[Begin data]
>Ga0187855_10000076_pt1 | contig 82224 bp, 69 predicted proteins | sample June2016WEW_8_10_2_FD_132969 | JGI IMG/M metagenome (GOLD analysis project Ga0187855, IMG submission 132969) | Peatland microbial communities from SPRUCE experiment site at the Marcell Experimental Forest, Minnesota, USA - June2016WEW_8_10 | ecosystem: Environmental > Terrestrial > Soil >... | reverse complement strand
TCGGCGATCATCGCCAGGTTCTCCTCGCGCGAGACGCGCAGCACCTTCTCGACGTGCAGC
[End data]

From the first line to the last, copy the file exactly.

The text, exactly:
>Ga0187855_10000076_pt1 | contig 82224 bp, 69 predicted proteins | sample June2016WEW_8_10_2_FD_132969 | JGI IMG/M metagenome (GOLD analysis project Ga0187855, IMG submission 132969) | Peatland microbial communities from SPRUCE experiment site at the Marcell Experimental Forest, Minnesota, USA - June2016WEW_8_10 | ecosystem: Environmental > Terrestrial > Soil >... | reverse complement strand
TCGGCGATCATCGCCAGGTTCTCCTCGCGCGAGACGCGCAGCACCTTCTCGACGTGCAGC